Why There Will Be No Reversing Global Warming
James English, Fiscal Policy Contributor
esearch and global population trends indicate that neither global warming nor increased carbon dioxide levels will likely be reversed by humans. Here are some reasons why:
Global population increased more during industrialization than ever in recorded human history
The global population in the year 1900 was estimated to be 1.55 billion. United Nations’ estimates state that by the end of the 20th century, the global population exceeded 6 billion. And 2015 estimates indicate that there are over 7.3 billion people alive, more than ever recorded.
There is no debate that human activity results in carbon dioxide and heat being released into the atmosphere. Basic activities necessary to sustain human life, such as food consumption and the use of fire, have these results. However, there are countless secondary effects of an increased population. Humans naturally need to undertake new activities to cope with population growth. In simpler agrarian societies, this may have meant clearing more land to settle on and farming more land for food.
The Industrial Revolution made large cities possible in the Western world, setting the stage for population growth in the 20th century. As technological advances came about, less of the population had to directly participate in farming and other basic activities necessary to live. This series of changes affected the way people used their time and allowed them to move to the cities. No longer did the majority of the population have to live a life of hard physical labor to obtain basic provisions. Instead, working adults specialized their efforts in more distinct areas. Quality of life improved rapidly due to resources and education becoming more easily available.
The resulting increase in quality of life and life expectancy led to population growth. Conservative projections state at least 11 billion people will be alive. If the estimates are remotely correct, it’s impossible to deny that there will be more human activity on Earth than ever before.
Industrialization is fundamental to improving quality of life in less-developed countries
It is widely understood that the worldwide transition to industrialization is not complete. Only 1/5th of the world’s population lives in more-developed countries, or MDCs. The characteristics of an MDC, in contrast to a less-developed country (LDC), include:
- Youth in MDCs receive more education and enter the workforce later than youth in LDCs
- MDCs have higher literacy rates than LDCs
- Population in MDCs is more stabilized than in LDCs. Stabilization is characterized by lower fertility rates, more even age distributions, and longer life expectancy than in LDCs.
- Poverty is a larger problem for people in LDCs than MDCs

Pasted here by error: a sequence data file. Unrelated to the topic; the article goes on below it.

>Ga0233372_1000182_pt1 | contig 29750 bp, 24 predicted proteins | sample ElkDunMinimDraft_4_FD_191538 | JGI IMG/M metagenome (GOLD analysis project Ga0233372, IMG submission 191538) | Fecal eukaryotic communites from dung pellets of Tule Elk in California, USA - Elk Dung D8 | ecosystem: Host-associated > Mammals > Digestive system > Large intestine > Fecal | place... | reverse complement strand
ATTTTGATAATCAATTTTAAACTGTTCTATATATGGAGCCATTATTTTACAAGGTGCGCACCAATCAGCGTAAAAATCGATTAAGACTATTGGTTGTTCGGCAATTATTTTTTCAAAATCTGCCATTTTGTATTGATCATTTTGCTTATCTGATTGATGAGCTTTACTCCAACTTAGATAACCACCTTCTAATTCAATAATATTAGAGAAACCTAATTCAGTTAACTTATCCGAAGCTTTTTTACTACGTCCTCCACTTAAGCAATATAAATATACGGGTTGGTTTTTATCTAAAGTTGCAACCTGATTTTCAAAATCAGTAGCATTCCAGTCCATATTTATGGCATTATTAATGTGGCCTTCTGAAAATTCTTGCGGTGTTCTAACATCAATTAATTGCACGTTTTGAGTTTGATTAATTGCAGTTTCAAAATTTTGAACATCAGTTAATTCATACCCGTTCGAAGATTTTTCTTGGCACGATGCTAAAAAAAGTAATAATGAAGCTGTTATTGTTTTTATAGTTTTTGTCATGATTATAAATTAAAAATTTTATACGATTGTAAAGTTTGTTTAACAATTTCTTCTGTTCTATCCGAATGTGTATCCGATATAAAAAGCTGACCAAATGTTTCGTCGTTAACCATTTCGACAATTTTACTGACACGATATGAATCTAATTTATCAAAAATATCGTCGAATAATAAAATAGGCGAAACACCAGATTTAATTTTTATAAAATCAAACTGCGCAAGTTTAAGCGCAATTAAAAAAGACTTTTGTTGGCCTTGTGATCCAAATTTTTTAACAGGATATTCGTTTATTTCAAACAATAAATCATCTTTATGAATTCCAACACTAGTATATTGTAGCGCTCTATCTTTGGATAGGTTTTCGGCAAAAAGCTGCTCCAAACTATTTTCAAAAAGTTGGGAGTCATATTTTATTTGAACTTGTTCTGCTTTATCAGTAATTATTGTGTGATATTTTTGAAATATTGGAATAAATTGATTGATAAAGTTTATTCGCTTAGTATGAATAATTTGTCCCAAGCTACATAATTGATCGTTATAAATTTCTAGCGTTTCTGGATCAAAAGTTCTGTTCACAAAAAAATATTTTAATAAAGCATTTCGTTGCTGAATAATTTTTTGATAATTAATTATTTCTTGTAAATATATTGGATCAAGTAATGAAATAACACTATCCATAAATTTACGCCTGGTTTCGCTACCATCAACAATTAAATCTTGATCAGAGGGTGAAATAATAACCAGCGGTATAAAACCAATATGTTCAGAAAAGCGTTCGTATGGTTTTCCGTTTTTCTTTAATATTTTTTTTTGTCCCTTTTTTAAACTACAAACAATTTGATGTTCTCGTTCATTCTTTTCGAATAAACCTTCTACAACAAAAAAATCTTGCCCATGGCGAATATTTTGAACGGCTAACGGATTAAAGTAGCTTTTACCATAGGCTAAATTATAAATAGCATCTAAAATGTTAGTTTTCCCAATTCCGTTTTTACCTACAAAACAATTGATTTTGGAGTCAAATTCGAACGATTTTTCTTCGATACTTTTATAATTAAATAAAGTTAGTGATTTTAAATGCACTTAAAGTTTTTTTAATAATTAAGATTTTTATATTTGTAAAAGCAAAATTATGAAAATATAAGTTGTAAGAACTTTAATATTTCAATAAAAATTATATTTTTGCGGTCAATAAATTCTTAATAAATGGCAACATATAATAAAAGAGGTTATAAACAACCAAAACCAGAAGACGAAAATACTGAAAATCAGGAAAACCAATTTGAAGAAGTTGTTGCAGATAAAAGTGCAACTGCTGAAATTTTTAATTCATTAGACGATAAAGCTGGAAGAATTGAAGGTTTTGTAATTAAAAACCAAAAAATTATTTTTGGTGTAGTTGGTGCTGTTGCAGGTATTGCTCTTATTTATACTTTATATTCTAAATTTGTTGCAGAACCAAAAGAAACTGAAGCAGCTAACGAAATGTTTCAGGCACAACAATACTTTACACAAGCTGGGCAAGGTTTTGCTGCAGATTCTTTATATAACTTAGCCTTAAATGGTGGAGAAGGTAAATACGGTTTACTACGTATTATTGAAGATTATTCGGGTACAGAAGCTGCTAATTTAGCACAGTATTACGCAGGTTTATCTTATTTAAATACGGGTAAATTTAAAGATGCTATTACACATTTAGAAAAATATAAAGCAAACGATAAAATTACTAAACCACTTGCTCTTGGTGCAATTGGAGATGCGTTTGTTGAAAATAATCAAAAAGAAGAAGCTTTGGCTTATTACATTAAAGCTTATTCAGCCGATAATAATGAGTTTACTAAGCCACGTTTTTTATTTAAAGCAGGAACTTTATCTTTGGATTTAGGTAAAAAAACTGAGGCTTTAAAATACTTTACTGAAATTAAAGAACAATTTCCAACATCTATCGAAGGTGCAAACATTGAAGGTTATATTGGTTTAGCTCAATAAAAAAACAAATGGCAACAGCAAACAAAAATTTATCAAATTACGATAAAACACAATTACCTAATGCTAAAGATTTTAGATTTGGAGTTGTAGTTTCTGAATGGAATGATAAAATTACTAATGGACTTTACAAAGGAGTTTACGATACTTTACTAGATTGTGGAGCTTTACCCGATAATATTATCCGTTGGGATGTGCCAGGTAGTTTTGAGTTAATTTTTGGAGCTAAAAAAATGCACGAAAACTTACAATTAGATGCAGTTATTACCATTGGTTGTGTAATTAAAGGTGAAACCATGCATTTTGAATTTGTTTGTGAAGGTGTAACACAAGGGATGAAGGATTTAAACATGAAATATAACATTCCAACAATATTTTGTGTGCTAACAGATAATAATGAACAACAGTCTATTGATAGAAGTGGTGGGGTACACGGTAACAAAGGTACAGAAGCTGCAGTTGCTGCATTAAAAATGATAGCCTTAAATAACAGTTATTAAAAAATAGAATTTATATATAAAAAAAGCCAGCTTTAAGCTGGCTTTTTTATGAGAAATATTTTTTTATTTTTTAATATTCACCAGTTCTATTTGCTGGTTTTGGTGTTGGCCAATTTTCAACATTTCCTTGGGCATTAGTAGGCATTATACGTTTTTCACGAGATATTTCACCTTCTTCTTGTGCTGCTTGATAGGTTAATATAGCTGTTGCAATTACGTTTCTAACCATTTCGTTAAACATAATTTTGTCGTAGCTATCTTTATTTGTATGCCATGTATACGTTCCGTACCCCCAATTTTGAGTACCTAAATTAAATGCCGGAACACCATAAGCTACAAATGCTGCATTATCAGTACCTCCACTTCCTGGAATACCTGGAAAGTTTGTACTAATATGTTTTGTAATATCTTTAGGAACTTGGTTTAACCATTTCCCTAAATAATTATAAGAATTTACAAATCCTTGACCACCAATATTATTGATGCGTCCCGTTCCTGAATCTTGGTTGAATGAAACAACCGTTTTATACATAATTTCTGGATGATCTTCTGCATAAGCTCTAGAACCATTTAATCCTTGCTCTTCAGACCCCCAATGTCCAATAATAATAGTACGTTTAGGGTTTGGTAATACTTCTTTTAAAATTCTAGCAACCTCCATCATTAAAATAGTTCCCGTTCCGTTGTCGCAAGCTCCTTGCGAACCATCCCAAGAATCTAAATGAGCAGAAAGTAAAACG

There are still over 1 billion people in “extreme poverty” (living on under $1.25 a day). Many of these people still lack basic resources such as toilets and running water.
Consider the many advances that have made life more comfortable in MDCs since industrialization. It wouldn’t be morally acceptable to deny the right of people in LDCs (in favor of climate) to improve their quality of life through industrialization and creation of urban centers. Many countries of the world have already flourished through use of these advances to their benefit. Therefore, these advances shouldn’t be denied to others simply because of their effect on the environment.
Methods that reduce use of nonrenewable resources still affect climate and resource use
Proponents of increased climate change regulations argue a switch to renewable energy resources is necessary. Obviously, it’s responsible to promote conservation of nonrenewable resources. But the use of alternatives still has a large environmental impact. Though electric vehicles give off only half the emissions a comparable gasoline car may use in its lifespan, they raise a new set of concerns. What rare-earth metals in batteries, solar panels, and their accompanying electronics? How will the increased use of these metals affect their future availability and market prices? Won’t mining for these metals increase environmental damage and usage of fossil fuels to operate the mining equipment? Won’t efforts to recycle batteries and solar panels at the end of their useful lifespans cause toxic waste and environmental contamination from constituent elements that are poisonous to humans and animals?
Population growth was, and remains to be, one of the largest concerns regarding the stability of human civilization. Despite its contribution to climate change, the world transition to industrialized economies has created invaluable improvements to the quality of life and the progress of humanity. Free markets and the sharing of ideas will continue to dictate the spread of advances that bring people out of poverty.
An attempt to stifle human activity in favor of limiting the impacts of climate change denies humanity the basic right to bettering the quality of life, even if it means working to supply basic needs such as food for balanced diet and clean water. LDCs long ago embarked on the journey to create upward social mobility for the impoverished. Accomplishing this will use more resources, changing climate as a result.
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